source: clfs-embedded/BOOK/prologue/common/foreword.xml @ 9592071e

Last change on this file since 9592071e was 9592071e, checked in by Andrew Bradford <andrew@…>, 9 years ago

foreword: List archs actually supported

Just MIPS, ARM, and x86.

  • Property mode set to 100644
File size: 2.5 KB
Line 
1<?xml version="1.0" encoding="ISO-8859-1"?>
2<!DOCTYPE sect1 PUBLIC "-//OASIS//DTD DocBook XML V4.5//EN"
3  "http://www.oasis-open.org/docbook/xml/4.5/docbookx.dtd" [
4  <!ENTITY % general-entities SYSTEM "../../general.ent">
5  %general-entities;
6]>
7
8<sect1 id="pre-foreword">
9  <?dbhtml filename="foreword.html"?>
10
11  <title>Foreword</title>
12
13  <para>The Linux From Scratch Project has seen many changes in the
14  few years of its existence.  I personally became involved with the
15  project in 2000, around the time of the 3.x releases.  At that time,
16  the build process was to create static binaries with the host system,
17  then chroot and build the final binaries on top of the static ones.</para>
18
19  <para>Later came the use of the /static directory to hold the initial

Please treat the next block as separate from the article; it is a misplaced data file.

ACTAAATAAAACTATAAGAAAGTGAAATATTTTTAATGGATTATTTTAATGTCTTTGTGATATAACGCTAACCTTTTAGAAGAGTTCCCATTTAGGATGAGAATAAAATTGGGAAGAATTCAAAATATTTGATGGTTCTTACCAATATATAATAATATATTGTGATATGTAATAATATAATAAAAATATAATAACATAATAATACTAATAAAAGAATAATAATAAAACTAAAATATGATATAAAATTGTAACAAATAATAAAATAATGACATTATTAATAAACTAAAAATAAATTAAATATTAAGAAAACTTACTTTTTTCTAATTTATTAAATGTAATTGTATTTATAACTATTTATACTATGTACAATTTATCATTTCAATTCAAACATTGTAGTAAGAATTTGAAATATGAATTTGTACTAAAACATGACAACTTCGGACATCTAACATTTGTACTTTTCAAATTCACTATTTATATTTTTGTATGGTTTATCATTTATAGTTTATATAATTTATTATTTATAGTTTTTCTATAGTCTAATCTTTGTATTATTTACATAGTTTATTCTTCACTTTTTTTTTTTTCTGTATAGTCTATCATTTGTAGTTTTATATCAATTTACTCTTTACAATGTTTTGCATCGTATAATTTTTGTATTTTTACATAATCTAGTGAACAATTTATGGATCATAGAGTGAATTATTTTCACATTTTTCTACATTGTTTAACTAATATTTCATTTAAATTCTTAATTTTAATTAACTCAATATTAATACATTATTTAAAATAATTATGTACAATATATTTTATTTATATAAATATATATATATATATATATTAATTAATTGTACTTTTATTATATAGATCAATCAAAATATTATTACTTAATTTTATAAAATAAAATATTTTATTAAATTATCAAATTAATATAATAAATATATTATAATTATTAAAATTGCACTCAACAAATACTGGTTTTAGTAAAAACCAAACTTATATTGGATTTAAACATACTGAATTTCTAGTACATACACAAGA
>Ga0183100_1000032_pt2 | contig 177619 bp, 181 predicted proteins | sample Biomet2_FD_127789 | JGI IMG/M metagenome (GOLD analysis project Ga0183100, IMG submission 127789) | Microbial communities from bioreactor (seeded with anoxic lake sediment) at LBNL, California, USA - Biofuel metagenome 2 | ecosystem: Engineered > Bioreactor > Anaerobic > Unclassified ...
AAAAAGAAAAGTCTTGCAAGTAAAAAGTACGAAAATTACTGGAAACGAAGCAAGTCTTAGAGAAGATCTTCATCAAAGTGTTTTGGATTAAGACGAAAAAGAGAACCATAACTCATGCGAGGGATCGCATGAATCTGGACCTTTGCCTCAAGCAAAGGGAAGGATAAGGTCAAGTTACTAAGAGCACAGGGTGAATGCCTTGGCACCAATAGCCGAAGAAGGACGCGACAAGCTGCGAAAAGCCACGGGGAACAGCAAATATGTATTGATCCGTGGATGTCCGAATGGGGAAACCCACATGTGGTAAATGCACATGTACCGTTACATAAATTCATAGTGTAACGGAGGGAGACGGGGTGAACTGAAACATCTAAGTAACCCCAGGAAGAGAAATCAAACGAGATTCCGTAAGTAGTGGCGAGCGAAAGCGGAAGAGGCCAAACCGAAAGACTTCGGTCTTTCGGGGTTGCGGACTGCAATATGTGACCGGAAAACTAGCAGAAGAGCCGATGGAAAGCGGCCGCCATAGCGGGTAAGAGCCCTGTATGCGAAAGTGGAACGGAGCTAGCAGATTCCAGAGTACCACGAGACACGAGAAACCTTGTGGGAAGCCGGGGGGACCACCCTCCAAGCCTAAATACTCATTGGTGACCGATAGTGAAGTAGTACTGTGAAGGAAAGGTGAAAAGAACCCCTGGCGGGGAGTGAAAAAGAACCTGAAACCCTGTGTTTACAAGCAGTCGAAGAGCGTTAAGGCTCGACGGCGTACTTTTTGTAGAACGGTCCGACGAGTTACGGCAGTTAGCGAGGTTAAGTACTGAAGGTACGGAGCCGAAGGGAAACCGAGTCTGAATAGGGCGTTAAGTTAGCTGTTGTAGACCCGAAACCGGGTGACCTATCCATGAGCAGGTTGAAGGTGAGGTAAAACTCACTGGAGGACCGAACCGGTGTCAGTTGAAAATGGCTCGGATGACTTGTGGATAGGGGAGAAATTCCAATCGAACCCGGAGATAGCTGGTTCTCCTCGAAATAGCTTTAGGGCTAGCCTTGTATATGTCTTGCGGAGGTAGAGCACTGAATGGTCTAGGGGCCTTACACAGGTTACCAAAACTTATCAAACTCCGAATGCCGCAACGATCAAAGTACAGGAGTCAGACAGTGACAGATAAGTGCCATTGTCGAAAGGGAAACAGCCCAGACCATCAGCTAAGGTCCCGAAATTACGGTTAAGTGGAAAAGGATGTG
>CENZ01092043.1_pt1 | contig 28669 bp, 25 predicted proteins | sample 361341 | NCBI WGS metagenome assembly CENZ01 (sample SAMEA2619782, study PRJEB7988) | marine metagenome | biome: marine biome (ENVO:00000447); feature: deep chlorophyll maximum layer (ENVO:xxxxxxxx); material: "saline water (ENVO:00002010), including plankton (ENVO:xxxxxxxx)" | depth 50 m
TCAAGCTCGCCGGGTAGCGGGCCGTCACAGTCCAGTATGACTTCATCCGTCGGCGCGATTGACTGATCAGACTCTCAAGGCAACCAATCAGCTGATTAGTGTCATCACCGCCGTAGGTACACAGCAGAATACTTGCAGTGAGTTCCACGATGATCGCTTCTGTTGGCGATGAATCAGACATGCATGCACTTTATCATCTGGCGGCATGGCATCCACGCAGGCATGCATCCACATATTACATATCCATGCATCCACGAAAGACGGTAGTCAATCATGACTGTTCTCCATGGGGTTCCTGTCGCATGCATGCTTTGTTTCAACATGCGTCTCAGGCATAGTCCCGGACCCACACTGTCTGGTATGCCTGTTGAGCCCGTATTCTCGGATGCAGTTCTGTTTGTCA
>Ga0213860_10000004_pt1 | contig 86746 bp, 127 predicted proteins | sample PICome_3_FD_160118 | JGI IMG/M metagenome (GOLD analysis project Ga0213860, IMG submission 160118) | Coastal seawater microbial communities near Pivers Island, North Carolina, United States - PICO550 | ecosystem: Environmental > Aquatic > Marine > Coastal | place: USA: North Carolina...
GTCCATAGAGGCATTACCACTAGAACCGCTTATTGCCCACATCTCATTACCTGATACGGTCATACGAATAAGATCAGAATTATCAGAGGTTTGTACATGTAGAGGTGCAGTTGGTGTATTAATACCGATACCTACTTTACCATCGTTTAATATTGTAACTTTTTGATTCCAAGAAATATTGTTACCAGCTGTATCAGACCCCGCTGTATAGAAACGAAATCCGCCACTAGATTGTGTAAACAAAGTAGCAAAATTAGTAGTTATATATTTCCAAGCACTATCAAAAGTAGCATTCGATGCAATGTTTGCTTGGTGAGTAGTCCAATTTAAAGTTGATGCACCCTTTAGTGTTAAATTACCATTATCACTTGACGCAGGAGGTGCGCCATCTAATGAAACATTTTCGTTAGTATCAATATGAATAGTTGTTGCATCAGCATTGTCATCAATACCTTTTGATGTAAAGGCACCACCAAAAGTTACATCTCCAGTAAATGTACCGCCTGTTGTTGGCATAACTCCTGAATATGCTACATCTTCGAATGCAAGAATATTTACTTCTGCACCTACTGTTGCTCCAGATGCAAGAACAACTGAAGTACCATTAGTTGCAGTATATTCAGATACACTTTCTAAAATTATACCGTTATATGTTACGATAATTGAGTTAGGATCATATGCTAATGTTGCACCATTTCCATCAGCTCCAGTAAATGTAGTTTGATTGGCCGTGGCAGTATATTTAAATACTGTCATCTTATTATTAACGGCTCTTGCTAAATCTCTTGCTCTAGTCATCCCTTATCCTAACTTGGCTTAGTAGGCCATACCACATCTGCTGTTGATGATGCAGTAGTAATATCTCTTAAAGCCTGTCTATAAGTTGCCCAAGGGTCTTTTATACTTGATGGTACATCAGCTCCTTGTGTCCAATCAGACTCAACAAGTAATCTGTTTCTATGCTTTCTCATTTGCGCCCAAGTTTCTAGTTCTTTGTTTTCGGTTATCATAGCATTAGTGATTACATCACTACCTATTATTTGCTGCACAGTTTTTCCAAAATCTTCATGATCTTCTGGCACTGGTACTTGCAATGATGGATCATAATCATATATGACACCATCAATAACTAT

20  static builds, keeping them separated from the final system, then
21  the PureLFS process developed by Ryan Oliver and Greg Schafer,
22  introducing a new toolchain build process that divorces even our initial
23  builds from the host.  Finally, LFS 6 bought Linux Kernel 2.6, the
24  udev dynamic device structure, sanitized kernel headers, and other
25  improvements to the Linux From Scratch system.</para>
26
27  <para>The one "flaw" in LFS is that it has always been based on an x86
28  class processor.  With the advent of the Athlon 64 and Intel EM64T
29  processors, the x86-only LFS is no longer ideal. Throughout this time,
30  Ryan Oliver developed and documented a process by which you could
31  build Linux for any system and from any system, by use of
32  cross-compilation techniques. Thus, the Cross-Compiled  LFS (CLFS) was
33  born.</para>
34
35  <para>CLFS Embedded follows the same guiding principles the LFS project has
36  always followed, e.g., knowing your system inside and out by virtue
37  of having built the system yourself.  Additionally, during a CLFS Embedded
38  build, you will learn advanced techniques such as cross-build toolchains,
39  and how to create a smaller footprint system support architectures
40  such as ARM and MIPS, in addition to x86.</para>
41
42  <para>We hope you enjoy building your own CLFS Embedded system, and the benefits
43  that come from a system tailored to your needs.</para>
44
45<literallayout>--
46Jim Gifford, CLFS Project Co-leader (Page Author)
47Jeremy Utley, CLFS 1.x Release Manager (Page Author)
48Ryan Oliver, CLFS Project Co-leader
49Joe Ciccone, Justin Knierim, Chris Staub, Matt Darcy, Ken Moffat,
50Maarten Lankhorst, Zack Winkles, Manuel Canales Esparcia,
51and Nathan Coulson - CLFS Developers</literallayout>
52
53</sect1>
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